India’s dynamic commodity futures exchanges have become lightning rods in a volatile election year amid rising food prices, raising the specter of a complete ban on futures, even as Parliament debates sweeping reforms to liberalize the industry.
The Indian government’s decision to delist futures on wheat, rice, lentils and peas (see “Traders' view of the world,” April 2007) has sparked fears of a wider delisting of chickpeas, sugar and edible oils. It’s also given the largest of India’s three national commodity futures exchanges a distinct advantage over its two competitors, even as all three exchanges cooperate on efforts to promote the industry as a whole.
The most critical project for the long term viability of futures as legitimate hedging instruments in India is certainly the campaign to build a functioning national spot market, but the story most likely to grab headlines in the coming month, beyond the obvious issue of which futures contracts will be allowed to trade and which will not, is the touchy issue of foreign investment in commodity exchanges.
Goldman Sachs has already taken a nearly 10% stake in the National Commodities and Derivatives Exchange (Ncdex), while Fidelity has a similar stake in the Multi-Commodity Exchange (MCX), the nation’s largest exchange and the only one listing so-called “mirror” contracts based on products traded in New York, London and Chicago. MCX’s core products are precious metals, while Ncdex and the National Multi-Commodity Exchange (NMCE) focus primarily on agriculture products. The delisting therefore hits Ncdex and NMCE the hardest, but other proposed reforms could swing against MCX.
Spokesmen for both Goldman and Fidelity say neither stake is a step towards partnership, but exchange bosses at all three exchanges have made no secret of their desire to bring in strategic partners from the United States, Europe and Asia.
For that to happen a bundle of bills before Parliament will have to pass in a form that provides clarity as to how large those stakes can grow and how much influence non Indian stakeholders can exercise on strategic issues.
A similar issue on the securities front was resolved in December, when the Reserve Bank of India gave the green light for Indian securities exchanges, depositories and clearing corporations to sell up to 49% of their shares to foreign entities, provided no single one of those foreign entities owns more than 5%. They also put limits on the type of investment: Foreign Direct Investment, or investment from groups interested in helping to run the exchange, is capped at 26% and each strategic investor has to be approved by the Foreign Investment Promotion Board. Foreign Institutional Investment (companies investing for returns alone) is capped at 23%.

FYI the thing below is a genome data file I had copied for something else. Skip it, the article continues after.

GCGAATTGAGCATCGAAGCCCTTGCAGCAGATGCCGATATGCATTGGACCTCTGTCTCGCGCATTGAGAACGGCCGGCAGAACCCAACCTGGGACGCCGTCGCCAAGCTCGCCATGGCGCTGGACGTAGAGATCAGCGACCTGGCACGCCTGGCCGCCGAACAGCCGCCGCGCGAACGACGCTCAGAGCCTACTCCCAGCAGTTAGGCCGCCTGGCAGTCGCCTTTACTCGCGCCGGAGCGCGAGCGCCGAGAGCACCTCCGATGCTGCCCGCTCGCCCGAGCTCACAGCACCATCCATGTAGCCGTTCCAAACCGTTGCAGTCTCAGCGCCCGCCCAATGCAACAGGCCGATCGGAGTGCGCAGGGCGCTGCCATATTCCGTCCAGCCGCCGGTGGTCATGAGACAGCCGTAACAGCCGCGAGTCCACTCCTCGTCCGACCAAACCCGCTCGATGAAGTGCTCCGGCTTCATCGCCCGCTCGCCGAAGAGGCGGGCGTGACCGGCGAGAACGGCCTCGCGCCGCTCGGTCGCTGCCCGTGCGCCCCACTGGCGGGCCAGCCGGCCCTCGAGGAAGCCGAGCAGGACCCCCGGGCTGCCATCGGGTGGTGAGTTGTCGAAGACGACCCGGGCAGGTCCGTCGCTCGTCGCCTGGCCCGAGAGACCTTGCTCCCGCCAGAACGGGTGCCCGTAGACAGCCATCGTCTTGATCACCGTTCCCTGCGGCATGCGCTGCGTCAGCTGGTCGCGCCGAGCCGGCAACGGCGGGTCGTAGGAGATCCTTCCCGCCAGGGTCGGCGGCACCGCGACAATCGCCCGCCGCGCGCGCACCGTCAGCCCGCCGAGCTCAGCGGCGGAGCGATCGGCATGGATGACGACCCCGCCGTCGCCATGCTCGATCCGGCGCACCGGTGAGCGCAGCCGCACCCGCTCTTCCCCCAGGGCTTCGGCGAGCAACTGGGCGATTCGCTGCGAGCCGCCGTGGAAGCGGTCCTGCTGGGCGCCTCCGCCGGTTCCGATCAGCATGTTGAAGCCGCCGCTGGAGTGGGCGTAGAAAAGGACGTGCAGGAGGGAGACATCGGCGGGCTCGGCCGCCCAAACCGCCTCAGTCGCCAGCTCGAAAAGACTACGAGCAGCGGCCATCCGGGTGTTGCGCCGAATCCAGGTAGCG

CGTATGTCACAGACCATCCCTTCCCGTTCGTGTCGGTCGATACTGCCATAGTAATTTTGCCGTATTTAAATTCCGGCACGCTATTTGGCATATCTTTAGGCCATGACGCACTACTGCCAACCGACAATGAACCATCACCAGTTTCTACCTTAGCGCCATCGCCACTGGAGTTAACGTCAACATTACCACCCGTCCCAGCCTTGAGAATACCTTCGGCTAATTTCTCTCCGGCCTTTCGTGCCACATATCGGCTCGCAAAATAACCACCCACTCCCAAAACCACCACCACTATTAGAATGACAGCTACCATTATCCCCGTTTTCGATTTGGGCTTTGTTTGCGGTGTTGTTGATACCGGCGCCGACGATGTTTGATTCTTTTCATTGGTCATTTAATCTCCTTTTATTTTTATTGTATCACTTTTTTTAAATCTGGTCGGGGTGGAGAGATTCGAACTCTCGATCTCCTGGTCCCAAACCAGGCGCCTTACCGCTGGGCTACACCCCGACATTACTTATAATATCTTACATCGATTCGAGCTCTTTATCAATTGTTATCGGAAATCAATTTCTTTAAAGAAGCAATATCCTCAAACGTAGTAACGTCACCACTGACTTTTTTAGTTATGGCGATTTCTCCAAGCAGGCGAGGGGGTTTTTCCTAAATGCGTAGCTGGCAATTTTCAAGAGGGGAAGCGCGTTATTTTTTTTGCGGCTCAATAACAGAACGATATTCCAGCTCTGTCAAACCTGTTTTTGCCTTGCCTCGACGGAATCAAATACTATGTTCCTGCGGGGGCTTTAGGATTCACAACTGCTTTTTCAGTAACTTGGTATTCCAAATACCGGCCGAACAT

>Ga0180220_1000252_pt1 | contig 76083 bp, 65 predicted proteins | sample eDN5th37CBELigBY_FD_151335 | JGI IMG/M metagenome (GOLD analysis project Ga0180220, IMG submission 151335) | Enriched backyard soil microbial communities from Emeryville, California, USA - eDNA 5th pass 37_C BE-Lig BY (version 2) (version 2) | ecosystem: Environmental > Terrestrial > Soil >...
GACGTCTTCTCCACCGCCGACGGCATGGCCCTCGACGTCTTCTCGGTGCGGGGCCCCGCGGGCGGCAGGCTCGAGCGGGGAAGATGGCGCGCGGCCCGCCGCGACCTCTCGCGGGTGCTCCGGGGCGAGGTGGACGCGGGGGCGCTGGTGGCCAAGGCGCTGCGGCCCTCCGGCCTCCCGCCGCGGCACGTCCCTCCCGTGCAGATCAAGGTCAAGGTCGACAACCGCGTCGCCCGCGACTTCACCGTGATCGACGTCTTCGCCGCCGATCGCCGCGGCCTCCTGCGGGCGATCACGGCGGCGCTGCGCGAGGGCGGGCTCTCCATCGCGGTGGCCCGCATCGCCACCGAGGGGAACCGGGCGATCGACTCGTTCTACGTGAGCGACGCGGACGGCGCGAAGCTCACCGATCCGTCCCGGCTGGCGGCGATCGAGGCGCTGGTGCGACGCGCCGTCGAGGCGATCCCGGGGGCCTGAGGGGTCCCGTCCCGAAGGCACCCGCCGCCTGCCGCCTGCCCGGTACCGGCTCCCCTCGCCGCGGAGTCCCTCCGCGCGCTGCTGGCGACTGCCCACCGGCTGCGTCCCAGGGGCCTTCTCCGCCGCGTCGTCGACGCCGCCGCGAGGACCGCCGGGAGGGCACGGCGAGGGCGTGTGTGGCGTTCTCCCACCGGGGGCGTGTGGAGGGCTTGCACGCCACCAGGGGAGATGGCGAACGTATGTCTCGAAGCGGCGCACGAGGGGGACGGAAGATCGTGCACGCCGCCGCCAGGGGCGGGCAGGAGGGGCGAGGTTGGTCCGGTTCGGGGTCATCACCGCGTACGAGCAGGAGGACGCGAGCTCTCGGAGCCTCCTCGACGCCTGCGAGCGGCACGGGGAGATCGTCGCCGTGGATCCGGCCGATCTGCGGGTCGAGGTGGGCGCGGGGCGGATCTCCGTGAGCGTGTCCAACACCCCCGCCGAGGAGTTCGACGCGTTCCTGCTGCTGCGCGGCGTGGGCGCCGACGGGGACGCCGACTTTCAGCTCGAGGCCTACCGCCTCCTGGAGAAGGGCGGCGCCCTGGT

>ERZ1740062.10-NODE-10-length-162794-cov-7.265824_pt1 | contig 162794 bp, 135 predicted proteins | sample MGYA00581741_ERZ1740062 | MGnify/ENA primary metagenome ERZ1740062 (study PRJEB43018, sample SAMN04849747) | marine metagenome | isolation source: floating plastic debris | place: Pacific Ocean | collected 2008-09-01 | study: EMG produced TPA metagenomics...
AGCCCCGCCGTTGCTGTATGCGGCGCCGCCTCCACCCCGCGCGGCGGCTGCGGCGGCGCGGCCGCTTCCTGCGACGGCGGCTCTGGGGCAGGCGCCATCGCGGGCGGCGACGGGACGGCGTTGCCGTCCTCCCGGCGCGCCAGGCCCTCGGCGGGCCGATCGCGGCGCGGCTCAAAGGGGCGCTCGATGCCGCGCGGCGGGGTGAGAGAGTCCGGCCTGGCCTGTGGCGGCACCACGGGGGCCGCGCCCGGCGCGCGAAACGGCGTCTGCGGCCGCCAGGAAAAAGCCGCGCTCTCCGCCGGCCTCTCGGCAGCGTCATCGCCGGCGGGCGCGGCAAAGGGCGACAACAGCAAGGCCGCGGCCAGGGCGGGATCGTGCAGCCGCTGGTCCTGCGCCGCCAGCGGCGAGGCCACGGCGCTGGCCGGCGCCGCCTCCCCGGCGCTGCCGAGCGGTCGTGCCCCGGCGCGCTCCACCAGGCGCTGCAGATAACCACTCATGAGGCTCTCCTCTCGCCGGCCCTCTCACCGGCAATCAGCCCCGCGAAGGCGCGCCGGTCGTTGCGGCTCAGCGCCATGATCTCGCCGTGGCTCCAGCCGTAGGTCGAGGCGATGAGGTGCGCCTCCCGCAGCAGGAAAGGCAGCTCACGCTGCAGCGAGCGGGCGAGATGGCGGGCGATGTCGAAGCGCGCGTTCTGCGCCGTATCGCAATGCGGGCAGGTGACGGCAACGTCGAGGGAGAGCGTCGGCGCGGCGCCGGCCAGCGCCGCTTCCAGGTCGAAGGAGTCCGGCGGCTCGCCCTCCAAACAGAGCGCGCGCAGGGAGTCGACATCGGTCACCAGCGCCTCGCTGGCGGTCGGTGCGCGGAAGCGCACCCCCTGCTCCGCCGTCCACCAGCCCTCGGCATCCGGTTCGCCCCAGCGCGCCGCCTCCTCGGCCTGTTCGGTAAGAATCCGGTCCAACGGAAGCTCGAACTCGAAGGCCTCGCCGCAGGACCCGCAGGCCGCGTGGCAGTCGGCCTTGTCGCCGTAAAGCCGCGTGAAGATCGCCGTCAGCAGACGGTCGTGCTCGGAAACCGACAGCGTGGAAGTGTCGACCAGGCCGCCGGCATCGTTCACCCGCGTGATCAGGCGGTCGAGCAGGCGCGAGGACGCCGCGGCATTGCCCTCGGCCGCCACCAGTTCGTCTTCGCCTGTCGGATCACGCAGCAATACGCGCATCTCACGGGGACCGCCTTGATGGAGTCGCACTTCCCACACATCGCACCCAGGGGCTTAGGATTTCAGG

Within a month of the rules being laid down, a consortium led by the New York Stock Exchange (NYSE) and Goldman Sachs snatched up a 20% strategic stake in the National Stock Exchange (NSE), which is Ncdex ’s primary “promoter” (Indian argot for “equity-holding strategic partner”).
Deutsche Boerse then followed with a 5% stake in the rival Bombay Stock Exchange, which is also talking to the Singapore Exchange, the London Stock Exchange, Nasdaq and the NYSE.
On the commodities front, most participants also expect a 49% limit on foreign investment, with no individual investor being allowed to hold more than 5%. Unlike in the securities sector, most participants we spoke to do not expect mandated caps on strategic investors as opposed to institutional investors. However, the debate is far from settled and the recent delistings have only served to highlight that fact.
Some worry an ownership cap, be it of 5%, 10% or 15%, could apply to all shareholders, foreign and domestic. That would force major shifts in the ownership structure of MCX, with the other two exchanges being less dramatically affected.